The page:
The details of how you convert your Maine limited liability company (LLC) to a Maine corporation will vary depending on your specific situation. However, here is some general guidance on the process of conversion to a for-profit corporation. Because the tax consequences can be significant, you should consult with a tax adviser before undertaking any conversion.
Maine’s Conversion Statute
The first thing to say about Maine’s conversion law is that it is a little bit confusing. Some rules for converting an LLC to a corporation appear under each of two different statutes— the Maine Limited Liability Company Act and the Maine Business Corporation Act. According to the Maine Secretary of State, you can convert your LLC under the authority of either Act—but, depending on which Act you choose, one of the forms you use will be different, as will the filing fee.
Regardless of which Maine statute you use for your LLC-to-corporation conversion, the procedure remains relatively simple, with a key step being the filing of a few basic documents with the Secretary of State. The procedure, technically known as “statutory conversion,” automatically transfers your LLC’s assets and liabilities to the new corporation. Unlike other methods of conversion, only one business entity is involved: you do not need to separately form a corporation before the conversion can occur. By the same token, there is also no need to dissolve your LLC; instead, under Maine’s conversion statute, your business “is for all purposes the same entity that existed before the conversion.”
The conversion procedure as it is codified under the Limited Liability Company Act—which is more likely the more complete and accurate set of conversion rules for this type of conversion—appears primarily in Sections 1645 through 1650 of Title 31 of the Maine Revised Statutes (M.R.S.). As it is codified under the Business Corporation Act, the procedure appears primarily in M.R.S. Title 13-C, Sections 951 through 958. This article mainly relies on the rules contained in the Limited Liability Company Act.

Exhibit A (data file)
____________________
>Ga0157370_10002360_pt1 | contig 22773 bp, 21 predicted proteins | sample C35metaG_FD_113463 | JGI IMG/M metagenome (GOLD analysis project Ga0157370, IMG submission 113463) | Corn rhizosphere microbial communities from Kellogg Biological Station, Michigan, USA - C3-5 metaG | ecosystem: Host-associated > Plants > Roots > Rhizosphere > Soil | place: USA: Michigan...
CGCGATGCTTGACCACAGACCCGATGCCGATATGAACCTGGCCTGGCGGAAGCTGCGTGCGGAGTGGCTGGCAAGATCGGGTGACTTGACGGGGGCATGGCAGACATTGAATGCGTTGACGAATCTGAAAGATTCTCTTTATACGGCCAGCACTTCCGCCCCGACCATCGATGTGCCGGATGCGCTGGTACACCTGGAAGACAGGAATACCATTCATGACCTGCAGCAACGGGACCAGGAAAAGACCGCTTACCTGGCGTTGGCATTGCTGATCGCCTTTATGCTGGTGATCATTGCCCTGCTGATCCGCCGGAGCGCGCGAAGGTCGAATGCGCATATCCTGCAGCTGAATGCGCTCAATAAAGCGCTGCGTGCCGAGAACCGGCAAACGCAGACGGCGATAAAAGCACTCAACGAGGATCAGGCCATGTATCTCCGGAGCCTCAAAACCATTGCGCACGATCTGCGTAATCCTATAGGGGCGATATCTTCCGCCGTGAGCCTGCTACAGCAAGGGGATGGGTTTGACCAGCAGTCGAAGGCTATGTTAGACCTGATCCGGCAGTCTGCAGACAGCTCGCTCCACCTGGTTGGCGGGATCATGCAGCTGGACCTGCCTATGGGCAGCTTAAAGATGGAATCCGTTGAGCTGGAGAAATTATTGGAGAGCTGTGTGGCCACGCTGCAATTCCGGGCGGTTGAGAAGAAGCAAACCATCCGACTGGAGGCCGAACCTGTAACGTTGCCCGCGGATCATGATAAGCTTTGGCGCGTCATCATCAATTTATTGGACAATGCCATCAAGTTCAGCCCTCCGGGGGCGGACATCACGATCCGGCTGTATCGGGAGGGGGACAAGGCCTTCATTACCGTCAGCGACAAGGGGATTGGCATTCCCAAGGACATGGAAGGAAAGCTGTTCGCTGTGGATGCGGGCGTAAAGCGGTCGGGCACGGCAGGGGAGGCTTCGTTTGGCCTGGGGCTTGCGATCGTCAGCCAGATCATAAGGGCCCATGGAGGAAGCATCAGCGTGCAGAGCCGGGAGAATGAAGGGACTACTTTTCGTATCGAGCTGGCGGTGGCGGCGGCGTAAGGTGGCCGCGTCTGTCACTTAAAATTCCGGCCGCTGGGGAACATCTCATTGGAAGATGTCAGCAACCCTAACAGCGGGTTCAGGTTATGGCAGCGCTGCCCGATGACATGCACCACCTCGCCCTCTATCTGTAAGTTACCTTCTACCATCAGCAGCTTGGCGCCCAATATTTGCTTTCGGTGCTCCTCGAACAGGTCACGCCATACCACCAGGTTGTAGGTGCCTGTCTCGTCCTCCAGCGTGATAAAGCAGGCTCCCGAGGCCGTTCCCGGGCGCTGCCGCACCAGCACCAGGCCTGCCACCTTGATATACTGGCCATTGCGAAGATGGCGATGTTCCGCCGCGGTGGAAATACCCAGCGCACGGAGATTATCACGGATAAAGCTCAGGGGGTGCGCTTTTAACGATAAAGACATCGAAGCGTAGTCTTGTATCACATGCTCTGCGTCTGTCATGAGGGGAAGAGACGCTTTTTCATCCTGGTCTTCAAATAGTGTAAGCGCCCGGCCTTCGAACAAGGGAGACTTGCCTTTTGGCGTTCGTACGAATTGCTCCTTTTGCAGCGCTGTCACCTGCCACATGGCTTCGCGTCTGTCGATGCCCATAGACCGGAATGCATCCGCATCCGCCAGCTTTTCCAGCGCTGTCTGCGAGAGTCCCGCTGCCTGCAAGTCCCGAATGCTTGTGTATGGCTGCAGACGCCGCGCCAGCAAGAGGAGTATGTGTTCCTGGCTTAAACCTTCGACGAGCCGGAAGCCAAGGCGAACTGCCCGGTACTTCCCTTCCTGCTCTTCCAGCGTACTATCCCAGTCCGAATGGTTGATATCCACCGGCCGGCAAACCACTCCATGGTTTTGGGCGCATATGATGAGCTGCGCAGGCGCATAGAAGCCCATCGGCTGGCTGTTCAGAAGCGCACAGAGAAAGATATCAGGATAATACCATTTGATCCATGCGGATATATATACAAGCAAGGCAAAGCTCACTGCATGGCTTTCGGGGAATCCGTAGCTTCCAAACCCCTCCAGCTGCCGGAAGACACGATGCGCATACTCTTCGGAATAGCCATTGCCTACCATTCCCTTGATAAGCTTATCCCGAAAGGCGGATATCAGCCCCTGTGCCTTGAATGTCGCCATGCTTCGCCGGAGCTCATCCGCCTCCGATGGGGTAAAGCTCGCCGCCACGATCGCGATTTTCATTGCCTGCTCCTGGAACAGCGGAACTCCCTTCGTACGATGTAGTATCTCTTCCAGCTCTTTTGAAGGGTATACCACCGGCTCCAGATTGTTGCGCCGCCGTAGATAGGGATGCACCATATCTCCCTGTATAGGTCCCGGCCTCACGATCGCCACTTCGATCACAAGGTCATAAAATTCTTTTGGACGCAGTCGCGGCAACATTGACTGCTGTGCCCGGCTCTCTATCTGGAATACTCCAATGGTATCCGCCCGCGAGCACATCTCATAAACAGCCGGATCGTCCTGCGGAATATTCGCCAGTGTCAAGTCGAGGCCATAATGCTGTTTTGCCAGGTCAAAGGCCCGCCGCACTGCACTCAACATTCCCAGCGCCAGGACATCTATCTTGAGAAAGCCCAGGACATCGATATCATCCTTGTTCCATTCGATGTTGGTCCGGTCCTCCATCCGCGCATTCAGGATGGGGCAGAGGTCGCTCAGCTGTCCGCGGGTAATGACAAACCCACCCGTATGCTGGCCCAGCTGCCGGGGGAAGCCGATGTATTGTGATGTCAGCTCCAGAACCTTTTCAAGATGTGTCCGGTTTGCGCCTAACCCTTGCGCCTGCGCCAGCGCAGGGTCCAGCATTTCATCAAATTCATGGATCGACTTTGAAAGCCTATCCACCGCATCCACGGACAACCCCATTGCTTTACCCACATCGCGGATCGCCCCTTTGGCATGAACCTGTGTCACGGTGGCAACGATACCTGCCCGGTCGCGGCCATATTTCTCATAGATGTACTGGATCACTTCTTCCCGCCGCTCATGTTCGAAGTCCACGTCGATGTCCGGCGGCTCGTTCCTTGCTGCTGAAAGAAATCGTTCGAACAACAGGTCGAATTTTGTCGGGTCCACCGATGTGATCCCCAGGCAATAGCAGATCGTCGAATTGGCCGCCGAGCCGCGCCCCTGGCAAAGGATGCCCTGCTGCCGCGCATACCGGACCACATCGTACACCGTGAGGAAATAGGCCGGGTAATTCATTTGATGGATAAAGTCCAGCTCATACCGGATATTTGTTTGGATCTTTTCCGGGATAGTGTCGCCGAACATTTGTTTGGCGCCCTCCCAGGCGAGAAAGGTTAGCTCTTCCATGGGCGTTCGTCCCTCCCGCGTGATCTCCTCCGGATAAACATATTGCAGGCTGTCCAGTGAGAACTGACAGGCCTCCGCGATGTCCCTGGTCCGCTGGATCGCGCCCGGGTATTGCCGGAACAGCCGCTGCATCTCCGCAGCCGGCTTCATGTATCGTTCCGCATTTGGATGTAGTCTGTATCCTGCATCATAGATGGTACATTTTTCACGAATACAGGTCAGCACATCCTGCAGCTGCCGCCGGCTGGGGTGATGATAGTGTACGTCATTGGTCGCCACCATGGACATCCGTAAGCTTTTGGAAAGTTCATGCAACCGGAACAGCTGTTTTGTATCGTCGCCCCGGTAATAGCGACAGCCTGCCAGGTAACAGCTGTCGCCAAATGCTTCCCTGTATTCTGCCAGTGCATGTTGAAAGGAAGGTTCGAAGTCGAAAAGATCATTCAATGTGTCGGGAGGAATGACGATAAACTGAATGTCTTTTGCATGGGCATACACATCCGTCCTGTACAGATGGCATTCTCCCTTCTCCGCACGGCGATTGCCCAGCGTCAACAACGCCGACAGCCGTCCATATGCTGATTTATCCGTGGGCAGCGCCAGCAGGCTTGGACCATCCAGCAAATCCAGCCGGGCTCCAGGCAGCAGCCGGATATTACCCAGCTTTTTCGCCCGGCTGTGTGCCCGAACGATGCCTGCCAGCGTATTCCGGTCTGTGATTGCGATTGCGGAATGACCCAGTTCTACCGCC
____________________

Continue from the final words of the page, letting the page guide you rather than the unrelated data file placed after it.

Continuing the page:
To convert your Maine corporation to a Maine LLC, you need to:
- have your corporation’s board of directors adopt a plan of conversion
- get the corporation’s shareholders to approve the plan of conversion; and
- file a statement of conversion, including articles of incorporation, with the Secretary of State.
The plan of conversion contains key information about the conversion, including such things as:
- the name and legal form of your business after conversion (legal form = limited liability company)
- the date of organization and jurisdiction for your LLC (jurisdiction = Maine)
- the name and legal form of your business after conversion (legal form = business corporation)
- the jurisdiction of your business after the conversion (= Maine)
- the “terms and conditions” of the conversion including the basis for converting LLC membership interests into corporate shares; and
- the full texts of your new corporation’s articles of incorporation and bylaws.
The Limited Liability Act states simply that “A plan of conversion must be consented to by all the members of a converting limited liability company.” Unlike some other states’ conversion statutes, no allowance is made for the possibility that different voting rules are required or permitted by the LLC’s articles of organization or operating agreement. For more details, check 31 M.R.S. § 1646.1.
The statement of conversion contains some of the same information as the plan of conversion, as well as a few other items. More specifically, it must include:
- a statement that your LLC has been converted into the new corporation
- the name and legal form of your business after conversion
- the jurisdiction for your business after conversion
- the date of organization for your new corporation
- the address of your new corporation’s principal office
- a statement that the conversion was approved as required by the Maine Limited Liability Company Act and your LLC operating agreement
- a statement that the conversion was approved as required by the Maine Business Corporation Act; and
- an authorized signature.
A blank statement of conversion form is available for download from the Secretary of State. Note that the form includes a space for the effective date of your conversion if other than the filing date. (A different form, known as “articles of entity conversion,” is also available from the Secretary of State. According to Secretary of State personnel, this form may be used in place of the statement of conversion form, though a different filing fee is involved.)
The articles of incorporation, which must be filed with the statement of conversion, should include:
- the name of your new corporation
- the name of the corporation’s commercial clerk, and, if necessary, the street address and mailing address for the clerk